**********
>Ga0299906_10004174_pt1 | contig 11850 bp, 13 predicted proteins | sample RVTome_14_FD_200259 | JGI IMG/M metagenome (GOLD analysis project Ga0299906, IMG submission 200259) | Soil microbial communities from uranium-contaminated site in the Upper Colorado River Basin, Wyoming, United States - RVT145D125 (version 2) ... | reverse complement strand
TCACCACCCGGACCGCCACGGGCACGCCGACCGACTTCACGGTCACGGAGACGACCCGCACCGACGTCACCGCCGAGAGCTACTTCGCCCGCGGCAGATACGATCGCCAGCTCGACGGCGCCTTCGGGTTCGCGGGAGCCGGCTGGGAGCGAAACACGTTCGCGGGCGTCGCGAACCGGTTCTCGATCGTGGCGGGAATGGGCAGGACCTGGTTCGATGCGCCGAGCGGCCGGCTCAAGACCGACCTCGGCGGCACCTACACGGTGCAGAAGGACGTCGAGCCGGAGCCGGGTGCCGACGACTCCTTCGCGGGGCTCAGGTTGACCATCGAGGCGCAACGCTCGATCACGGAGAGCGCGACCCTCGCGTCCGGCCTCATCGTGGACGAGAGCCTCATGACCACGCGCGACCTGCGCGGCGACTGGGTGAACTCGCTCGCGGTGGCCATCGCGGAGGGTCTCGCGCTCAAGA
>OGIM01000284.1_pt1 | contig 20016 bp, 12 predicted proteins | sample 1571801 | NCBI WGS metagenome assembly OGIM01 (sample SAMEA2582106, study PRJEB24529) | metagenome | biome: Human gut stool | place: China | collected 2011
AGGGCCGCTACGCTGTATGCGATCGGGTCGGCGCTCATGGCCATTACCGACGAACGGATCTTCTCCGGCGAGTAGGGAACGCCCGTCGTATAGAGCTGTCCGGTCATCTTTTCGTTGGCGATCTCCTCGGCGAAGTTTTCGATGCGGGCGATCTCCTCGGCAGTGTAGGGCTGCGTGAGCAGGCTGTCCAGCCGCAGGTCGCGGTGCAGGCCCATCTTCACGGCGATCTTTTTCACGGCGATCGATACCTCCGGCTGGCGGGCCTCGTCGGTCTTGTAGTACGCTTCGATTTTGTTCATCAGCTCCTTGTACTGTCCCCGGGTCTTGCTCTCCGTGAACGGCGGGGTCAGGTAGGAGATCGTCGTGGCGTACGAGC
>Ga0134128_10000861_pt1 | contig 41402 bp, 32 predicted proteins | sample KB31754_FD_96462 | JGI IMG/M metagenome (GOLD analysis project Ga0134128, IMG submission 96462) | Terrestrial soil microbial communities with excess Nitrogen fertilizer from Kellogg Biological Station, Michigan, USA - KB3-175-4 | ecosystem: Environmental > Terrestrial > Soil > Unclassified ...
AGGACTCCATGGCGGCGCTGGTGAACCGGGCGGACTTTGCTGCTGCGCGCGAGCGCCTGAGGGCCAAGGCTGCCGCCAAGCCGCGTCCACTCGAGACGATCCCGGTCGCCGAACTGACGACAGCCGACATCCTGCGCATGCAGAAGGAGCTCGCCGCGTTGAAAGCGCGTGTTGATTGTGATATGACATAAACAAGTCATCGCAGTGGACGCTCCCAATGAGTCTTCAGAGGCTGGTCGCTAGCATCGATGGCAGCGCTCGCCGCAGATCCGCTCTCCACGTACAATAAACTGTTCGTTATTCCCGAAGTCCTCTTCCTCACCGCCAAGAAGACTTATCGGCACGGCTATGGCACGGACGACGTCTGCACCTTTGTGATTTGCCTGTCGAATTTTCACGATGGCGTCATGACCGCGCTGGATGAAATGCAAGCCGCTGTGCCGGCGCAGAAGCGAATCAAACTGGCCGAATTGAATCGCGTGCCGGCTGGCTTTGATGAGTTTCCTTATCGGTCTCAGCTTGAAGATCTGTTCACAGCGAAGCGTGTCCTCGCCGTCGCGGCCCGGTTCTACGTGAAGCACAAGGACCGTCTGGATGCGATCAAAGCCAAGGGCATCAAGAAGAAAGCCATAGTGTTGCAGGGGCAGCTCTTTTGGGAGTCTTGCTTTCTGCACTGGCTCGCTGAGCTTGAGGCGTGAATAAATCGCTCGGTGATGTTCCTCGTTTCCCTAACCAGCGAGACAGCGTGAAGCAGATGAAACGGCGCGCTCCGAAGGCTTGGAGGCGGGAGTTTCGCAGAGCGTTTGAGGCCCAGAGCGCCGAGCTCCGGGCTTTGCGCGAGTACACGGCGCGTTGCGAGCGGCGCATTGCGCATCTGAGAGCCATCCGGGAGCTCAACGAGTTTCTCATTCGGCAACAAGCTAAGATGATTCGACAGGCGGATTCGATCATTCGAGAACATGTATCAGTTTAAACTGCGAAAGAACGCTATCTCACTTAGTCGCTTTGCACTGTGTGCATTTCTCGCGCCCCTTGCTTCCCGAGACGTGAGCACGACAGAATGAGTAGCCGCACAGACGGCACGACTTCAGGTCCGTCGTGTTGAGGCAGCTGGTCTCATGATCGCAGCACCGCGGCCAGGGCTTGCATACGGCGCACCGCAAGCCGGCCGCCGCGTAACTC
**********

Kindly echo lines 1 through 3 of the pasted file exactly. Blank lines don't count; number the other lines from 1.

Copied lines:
>Ga0299906_10004174_pt1 | contig 11850 bp, 13 predicted proteins | sample RVTome_14_FD_200259 | JGI IMG/M metagenome (GOLD analysis project Ga0299906, IMG submission 200259) | Soil microbial communities from uranium-contaminated site in the Upper Colorado River Basin, Wyoming, United States - RVT145D125 (version 2) ... | reverse complement strand
TCACCACCCGGACCGCCACGGGCACGCCGACCGACTTCACGGTCACGGAGACGACCCGCACCGACGTCACCGCCGAGAGCTACTTCGCCCGCGGCAGATACGATCGCCAGCTCGACGGCGCCTTCGGGTTCGCGGGAGCCGGCTGGGAGCGAAACACGTTCGCGGGCGTCGCGAACCGGTTCTCGATCGTGGCGGGAATGGGCAGGACCTGGTTCGATGCGCCGAGCGGCCGGCTCAAGACCGACCTCGGCGGCACCTACACGGTGCAGAAGGACGTCGAGCCGGAGCCGGGTGCCGACGACTCCTTCGCGGGGCTCAGGTTGACCATCGAGGCGCAACGCTCGATCACGGAGAGCGCGACCCTCGCGTCCGGCCTCATCGTGGACGAGAGCCTCATGACCACGCGCGACCTGCGCGGCGACTGGGTGAACTCGCTCGCGGTGGCCATCGCGGAGGGTCTCGCGCTCAAGA
>OGIM01000284.1_pt1 | contig 20016 bp, 12 predicted proteins | sample 1571801 | NCBI WGS metagenome assembly OGIM01 (sample SAMEA2582106, study PRJEB24529) | metagenome | biome: Human gut stool | place: China | collected 2011